Chapter 49: How to Use a Water Filter

Using and caring for a water filter is pretty simple. I’d like to talk about 3 popular, lightweight backpacking filters and how to use them.

The first is the McNett Frontier Emergency Water Filter. It weighs just 6/10s of an ounce and filters down to 2 microns, small enough to remove giardia, cryptosporidium, and bacteria such as E coli.

You fill your container and just use the filter like a straw. Allow the filter to air dry for 48 hours before storing. It costs about $10.

The second filter is the Timberline Water Filter. At 5.3 ounces, it’s about the lightest of the pump filters. It’s simple to use, and can even be used like a straw if you want to leave the weight of the filter home. It costs about $25. Replacement filters are about $15.

To increase the life of any filter, and reduce clogging and keep a good flow rate while pumping, use water that is as clean as possible. Even with water that looks clear, filter life will be extended if you allow the particulate to settle in a container or pre-filter the water with a cloth or a coffee filter. Rushing mountain streams carry a surprising amount of sediment and debris.

To use the Timberline, attach the filter to the bottom of the pump and place it in the water source. Attach the long tube to the pump handle and place the tube into your clean water container. Pump the desired amount of water with a slow, steady motion. It’s preferable to keep the pump vertical.

When storing your unit, keep the clean water tube away from the filter element.

To extend the life of the filter, flush the filter element with diluted bleach, (1 teaspoon household bleach to one gallon of water). Keep the filter in the refrigerator for short-term storage. If the filter is to be stored for more than 2 months, the filter element should be dried. Flush the unit with distilled vinegar (2 tablespoons per cup of water). Allow the filter element to dry in a warm place for 5-7 days.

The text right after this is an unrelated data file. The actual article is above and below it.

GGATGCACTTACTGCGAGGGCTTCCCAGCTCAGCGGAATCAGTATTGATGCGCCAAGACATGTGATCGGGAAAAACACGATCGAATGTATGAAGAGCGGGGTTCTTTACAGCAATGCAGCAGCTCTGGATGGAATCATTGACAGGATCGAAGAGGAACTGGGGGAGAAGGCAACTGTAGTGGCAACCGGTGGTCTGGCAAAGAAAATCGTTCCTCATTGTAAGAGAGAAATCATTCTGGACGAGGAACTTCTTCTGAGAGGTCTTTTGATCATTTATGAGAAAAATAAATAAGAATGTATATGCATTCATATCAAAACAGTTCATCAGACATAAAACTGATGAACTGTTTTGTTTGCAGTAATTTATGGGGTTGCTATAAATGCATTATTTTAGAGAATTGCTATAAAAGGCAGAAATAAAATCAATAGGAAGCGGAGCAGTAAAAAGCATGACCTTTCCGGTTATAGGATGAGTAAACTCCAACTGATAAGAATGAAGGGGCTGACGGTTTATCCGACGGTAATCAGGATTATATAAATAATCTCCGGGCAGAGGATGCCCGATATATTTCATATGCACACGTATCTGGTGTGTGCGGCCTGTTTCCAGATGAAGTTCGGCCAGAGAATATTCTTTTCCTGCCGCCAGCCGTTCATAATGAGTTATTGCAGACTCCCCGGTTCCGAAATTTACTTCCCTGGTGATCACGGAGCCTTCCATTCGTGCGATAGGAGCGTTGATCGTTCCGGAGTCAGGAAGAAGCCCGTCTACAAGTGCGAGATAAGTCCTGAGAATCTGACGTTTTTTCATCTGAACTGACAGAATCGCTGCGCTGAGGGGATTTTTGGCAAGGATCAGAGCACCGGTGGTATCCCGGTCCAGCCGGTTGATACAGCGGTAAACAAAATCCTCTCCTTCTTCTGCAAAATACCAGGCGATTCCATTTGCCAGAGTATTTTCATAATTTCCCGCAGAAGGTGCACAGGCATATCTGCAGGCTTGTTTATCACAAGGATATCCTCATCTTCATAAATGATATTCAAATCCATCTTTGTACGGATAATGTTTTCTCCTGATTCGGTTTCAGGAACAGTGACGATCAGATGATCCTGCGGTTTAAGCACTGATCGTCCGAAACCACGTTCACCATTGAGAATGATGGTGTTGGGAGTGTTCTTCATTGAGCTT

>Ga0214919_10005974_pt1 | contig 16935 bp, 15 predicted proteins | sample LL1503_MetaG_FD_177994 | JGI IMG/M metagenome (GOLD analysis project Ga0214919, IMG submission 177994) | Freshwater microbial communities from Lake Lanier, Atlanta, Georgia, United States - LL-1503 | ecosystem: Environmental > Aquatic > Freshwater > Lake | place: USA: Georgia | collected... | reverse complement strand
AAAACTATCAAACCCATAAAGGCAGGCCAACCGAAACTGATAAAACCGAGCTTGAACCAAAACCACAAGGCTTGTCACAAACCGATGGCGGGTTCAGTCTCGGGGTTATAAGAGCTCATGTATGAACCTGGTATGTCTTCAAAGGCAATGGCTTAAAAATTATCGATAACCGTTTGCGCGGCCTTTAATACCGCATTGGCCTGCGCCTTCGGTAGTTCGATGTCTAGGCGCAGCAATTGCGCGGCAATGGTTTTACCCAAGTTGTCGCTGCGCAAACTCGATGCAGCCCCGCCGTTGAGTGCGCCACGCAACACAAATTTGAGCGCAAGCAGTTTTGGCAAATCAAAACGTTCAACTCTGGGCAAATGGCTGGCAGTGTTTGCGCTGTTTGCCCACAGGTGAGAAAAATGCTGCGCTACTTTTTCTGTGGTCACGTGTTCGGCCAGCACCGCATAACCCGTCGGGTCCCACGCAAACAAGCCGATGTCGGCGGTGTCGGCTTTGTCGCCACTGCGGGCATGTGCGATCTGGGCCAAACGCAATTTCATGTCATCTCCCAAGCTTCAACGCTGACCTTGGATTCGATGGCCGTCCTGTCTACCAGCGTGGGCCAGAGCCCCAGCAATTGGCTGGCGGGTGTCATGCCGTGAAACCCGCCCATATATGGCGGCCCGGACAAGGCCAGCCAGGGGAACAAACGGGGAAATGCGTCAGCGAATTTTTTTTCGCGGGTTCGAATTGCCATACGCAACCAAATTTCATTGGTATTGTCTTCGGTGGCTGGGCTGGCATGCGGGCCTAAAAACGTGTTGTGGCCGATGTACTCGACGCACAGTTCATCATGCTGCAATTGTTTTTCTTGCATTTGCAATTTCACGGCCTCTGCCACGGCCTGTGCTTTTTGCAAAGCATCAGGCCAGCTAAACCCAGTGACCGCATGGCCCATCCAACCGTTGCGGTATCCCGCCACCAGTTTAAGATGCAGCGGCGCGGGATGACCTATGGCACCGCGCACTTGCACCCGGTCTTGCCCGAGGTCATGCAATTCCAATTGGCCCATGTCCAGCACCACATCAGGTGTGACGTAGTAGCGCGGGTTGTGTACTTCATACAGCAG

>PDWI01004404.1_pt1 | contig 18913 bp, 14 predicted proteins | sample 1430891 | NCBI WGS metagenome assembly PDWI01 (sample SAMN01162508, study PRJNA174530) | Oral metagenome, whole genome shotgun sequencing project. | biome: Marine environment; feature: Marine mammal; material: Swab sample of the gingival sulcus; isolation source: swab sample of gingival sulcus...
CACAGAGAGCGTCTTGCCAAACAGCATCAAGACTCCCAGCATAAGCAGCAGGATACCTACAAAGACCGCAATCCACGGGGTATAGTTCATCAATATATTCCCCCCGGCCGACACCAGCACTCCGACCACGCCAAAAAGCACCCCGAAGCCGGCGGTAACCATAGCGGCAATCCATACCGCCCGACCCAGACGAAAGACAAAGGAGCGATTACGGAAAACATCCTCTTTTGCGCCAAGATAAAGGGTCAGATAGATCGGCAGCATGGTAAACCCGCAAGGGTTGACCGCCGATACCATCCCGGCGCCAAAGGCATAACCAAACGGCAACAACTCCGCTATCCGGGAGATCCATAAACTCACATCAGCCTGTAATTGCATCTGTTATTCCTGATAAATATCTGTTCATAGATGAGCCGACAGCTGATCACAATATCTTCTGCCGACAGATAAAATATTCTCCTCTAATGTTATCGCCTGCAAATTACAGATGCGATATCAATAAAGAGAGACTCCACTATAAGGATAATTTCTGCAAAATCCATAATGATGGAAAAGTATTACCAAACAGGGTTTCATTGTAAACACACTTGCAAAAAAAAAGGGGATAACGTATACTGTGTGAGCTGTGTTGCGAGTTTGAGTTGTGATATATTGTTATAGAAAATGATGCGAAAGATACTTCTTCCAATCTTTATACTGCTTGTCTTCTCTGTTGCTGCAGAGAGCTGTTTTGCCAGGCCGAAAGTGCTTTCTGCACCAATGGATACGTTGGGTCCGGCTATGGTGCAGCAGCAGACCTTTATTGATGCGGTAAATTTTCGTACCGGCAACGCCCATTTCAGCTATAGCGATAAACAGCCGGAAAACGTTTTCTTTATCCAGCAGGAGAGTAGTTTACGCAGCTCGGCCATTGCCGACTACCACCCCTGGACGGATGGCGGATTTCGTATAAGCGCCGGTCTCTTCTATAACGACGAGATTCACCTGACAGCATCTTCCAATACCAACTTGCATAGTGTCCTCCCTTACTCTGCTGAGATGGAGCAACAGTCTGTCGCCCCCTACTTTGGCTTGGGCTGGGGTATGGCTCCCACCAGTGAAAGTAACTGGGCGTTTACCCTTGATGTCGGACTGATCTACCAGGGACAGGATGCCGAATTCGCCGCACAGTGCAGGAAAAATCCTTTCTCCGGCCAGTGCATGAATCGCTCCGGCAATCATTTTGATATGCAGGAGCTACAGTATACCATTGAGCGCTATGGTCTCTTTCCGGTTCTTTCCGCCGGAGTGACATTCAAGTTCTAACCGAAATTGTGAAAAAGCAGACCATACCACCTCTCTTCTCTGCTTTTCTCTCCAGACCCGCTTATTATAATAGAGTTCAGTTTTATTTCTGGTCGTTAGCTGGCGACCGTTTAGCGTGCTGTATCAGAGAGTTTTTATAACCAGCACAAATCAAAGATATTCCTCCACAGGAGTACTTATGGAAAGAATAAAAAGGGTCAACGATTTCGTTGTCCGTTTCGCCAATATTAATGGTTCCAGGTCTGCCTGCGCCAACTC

Like the Timberline, the Katadyn Hiker gives you a fast flow of water and it’s easy to use. It weighs 11 ounces and costs about $60. The Hiker has been the most popular filter for backpackers for several years. It comes with a nylon carrying case, an inlet hose with a weight, prefilter, and float which connect to the pump and filter cartridge, an outlet hose (with a bag to remind you to always keep your outlet hose away from the clean parts of the filter), a bottle adaptor for attaching to large-mouth bottles, an adaptor for connecting to hydration bladders, and some silicone lubricant for when the handle gets hard to push. There are caps to cover the inlet and outlet parts of the filter when not in use.

Adjust the float to keep the pre-filter off the bottom of the water source. To filter water, just place the intake hose in your water source and pump the desired amount of water. Pump the filter until it’s empty of all water, so you’re not carrying extra weight.

To clean, twist to remove the cartridge and simply swish back and forth in water to remove surface sediment. Unless you are filtering very clean water, at some point you’ll have to replace the filter, but this method should get you through your current trip.

For long-term storage, add 2 tablespoons of household bleach to a liter (or quart) of water and pump all this water through the pre-filter, filter, and hoses. Continue pumping another 5 to 10 strokes to remove remaining water from the pump body and hoses. Remove the cartridge and allow to dry thoroughly.

It’s nice to know you can always enjoy clean water when you’re hiking. For more information on all water treatment methods see our chapter 29.